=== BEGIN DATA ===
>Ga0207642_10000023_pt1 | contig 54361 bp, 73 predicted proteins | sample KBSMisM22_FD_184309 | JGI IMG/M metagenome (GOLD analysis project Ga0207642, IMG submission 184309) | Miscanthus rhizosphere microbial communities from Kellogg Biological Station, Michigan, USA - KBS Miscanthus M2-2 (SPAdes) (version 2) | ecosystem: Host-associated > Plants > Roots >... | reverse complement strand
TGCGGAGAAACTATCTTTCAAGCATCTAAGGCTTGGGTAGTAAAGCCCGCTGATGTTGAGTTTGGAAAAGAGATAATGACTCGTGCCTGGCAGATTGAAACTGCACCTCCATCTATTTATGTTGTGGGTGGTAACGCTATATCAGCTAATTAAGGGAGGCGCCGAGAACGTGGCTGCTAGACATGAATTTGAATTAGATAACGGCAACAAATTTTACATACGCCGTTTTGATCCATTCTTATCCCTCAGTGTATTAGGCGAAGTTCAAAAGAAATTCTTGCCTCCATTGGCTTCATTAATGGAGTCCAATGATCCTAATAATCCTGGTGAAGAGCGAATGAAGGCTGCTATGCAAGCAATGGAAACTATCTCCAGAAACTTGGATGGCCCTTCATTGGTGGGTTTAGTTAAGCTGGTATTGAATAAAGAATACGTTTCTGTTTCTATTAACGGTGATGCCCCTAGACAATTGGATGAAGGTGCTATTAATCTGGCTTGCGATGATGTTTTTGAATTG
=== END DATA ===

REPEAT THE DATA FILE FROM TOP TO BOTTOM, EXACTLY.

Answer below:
>Ga0207642_10000023_pt1 | contig 54361 bp, 73 predicted proteins | sample KBSMisM22_FD_184309 | JGI IMG/M metagenome (GOLD analysis project Ga0207642, IMG submission 184309) | Miscanthus rhizosphere microbial communities from Kellogg Biological Station, Michigan, USA - KBS Miscanthus M2-2 (SPAdes) (version 2) | ecosystem: Host-associated > Plants > Roots >... | reverse complement strand
TGCGGAGAAACTATCTTTCAAGCATCTAAGGCTTGGGTAGTAAAGCCCGCTGATGTTGAGTTTGGAAAAGAGATAATGACTCGTGCCTGGCAGATTGAAACTGCACCTCCATCTATTTATGTTGTGGGTGGTAACGCTATATCAGCTAATTAAGGGAGGCGCCGAGAACGTGGCTGCTAGACATGAATTTGAATTAGATAACGGCAACAAATTTTACATACGCCGTTTTGATCCATTCTTATCCCTCAGTGTATTAGGCGAAGTTCAAAAGAAATTCTTGCCTCCATTGGCTTCATTAATGGAGTCCAATGATCCTAATAATCCTGGTGAAGAGCGAATGAAGGCTGCTATGCAAGCAATGGAAACTATCTCCAGAAACTTGGATGGCCCTTCATTGGTGGGTTTAGTTAAGCTGGTATTGAATAAAGAATACGTTTCTGTTTCTATTAACGGTGATGCCCCTAGACAATTGGATGAAGGTGCTATTAATCTGGCTTGCGATGATGTTTTTGAATTG